As readers of the InsidePrivacy blog know, we often save some fun reading on privacy issues for the weekend, given the crush of business during the week. This week, we’re up for some digital magazine reading. It’s refreshing when privacy issues burst into the mainstream consciousness, and we have two great examples of that this week — robotics in Foreign Affairs, and the Internet of Things in Politico.
I’ve often thought that “privacy” is the intersection between human and machine — the way that we express the values of our humanity in a connected world. But it turns out that the “machine” in that analogy is becoming increasingly literal, as robotics expand and privacy interests expand in turn. This weekend, I’m looking forward to digging into Foreign Affairs’ special issue on robots — Hi, Robot: Work and Life in the Age of Automation and, in particular, the essay on robotics, humanism and the future by Illah Reza Nourbakhsh of the CREATE Lab at Carnegie Mellon. It’s also a great time to re-read Robots and Privacy by Covington alum Ryan Calo, who is becoming the world expert on this expanding field of work.
Over at the new Agenda at Politico, there’s an entire July issue dedicated to the Internet of Things — what it means, whether Washington will get it, and whether the United States can compete in the market. It’s a rich array of viewpoints from 40 thought leaders, who generally agree that the government needs to step up to the security and privacy issues raised by an increasingly connected world, but worry about our government’s ability to tackle those challenges.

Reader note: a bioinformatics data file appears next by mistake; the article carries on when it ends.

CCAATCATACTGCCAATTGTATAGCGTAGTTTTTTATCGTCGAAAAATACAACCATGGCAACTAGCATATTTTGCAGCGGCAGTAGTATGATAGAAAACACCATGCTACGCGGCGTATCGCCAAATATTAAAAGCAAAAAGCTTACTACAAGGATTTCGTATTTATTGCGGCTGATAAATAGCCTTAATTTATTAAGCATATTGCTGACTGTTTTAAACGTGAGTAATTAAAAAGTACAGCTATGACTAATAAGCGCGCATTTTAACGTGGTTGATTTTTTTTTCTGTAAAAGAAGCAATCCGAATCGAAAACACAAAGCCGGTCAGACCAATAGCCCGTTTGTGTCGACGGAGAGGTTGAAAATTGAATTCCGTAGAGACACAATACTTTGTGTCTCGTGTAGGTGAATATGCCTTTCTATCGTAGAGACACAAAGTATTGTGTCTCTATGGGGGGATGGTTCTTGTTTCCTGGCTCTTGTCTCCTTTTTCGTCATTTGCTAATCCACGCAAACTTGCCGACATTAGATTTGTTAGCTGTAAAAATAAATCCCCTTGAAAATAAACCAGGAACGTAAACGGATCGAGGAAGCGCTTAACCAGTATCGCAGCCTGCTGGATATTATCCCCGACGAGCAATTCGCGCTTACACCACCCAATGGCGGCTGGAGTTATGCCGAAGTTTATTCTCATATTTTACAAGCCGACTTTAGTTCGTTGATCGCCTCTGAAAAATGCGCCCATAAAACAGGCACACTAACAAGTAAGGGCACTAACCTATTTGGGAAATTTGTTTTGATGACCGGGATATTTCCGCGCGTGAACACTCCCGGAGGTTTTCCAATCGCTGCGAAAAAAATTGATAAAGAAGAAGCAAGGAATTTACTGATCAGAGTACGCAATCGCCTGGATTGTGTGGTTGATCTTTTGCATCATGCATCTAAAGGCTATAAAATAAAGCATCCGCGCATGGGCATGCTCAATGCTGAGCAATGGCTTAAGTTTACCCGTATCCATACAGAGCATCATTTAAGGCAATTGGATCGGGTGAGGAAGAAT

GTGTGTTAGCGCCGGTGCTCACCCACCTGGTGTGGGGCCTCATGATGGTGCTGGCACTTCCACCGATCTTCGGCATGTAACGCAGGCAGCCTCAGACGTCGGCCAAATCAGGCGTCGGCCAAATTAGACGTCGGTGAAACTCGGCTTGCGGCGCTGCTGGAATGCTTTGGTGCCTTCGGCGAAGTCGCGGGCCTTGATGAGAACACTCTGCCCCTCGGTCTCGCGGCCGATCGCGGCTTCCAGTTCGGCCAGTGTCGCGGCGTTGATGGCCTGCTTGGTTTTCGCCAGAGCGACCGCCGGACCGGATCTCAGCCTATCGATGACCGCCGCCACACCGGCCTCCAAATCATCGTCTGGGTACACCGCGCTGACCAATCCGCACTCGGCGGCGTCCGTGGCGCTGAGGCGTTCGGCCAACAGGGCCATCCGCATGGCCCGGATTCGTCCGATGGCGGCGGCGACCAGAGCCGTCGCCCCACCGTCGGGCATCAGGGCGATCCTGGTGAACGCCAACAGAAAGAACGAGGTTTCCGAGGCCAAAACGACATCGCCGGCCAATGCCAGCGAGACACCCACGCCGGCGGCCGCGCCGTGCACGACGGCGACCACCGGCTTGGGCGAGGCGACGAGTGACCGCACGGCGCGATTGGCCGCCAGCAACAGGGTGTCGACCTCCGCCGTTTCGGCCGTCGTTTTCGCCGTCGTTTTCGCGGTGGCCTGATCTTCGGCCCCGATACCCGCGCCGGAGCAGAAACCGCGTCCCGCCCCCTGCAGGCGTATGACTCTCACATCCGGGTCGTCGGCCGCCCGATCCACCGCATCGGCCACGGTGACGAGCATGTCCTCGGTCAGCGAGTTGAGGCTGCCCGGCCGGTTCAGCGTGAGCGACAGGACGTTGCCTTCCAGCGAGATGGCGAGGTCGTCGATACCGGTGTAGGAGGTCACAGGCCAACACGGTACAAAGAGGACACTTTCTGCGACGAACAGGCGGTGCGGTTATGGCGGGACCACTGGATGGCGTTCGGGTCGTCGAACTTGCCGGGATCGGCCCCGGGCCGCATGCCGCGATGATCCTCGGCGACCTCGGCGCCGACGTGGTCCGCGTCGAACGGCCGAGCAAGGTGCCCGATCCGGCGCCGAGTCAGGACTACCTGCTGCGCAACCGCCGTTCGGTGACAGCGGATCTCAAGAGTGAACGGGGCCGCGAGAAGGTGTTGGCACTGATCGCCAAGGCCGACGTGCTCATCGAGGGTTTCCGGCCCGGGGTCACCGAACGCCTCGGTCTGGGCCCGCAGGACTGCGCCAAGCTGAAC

And, speaking of media, I was saddened to read about the passing of one of the great headline writers of all time, Vincent Musetto, who famously penned “Headless Body in Topless Bar” for the New York Post. But it reminded me that the privacy community has its own headline artist: Lesley Fair of the FTC. Just a few of her zingers: “What’s Yours is Mined” (malicious apps mining virtual currencies); “Lifestyles of the Pitchin’ Shamless” (bogus cancer charities bilking consumers); “Shifty Shades of Gray” (fraudulent dietary supplements to keep hair from turning gray); “Cram Doesn’t Pay” (unauthorized charges on phone bills); “Diaper Claims Don’t Pass the Smell Test” (you can guess); “Taken Aback by a Hack Attack?” (data breach); “Lawsuits of Mass Reduction” (mortgage scams); and “Plastics, Benjamin” (reloadable payment cards). And all with rather less flamboyant subject matter than a newspaper headline writer. Bravo!
If there are interesting and compelling pieces you’re reading or watching about privacy these days, we’d love to know about them. Please tell us on Facebook or Twitter, and we’ll share them through the blog.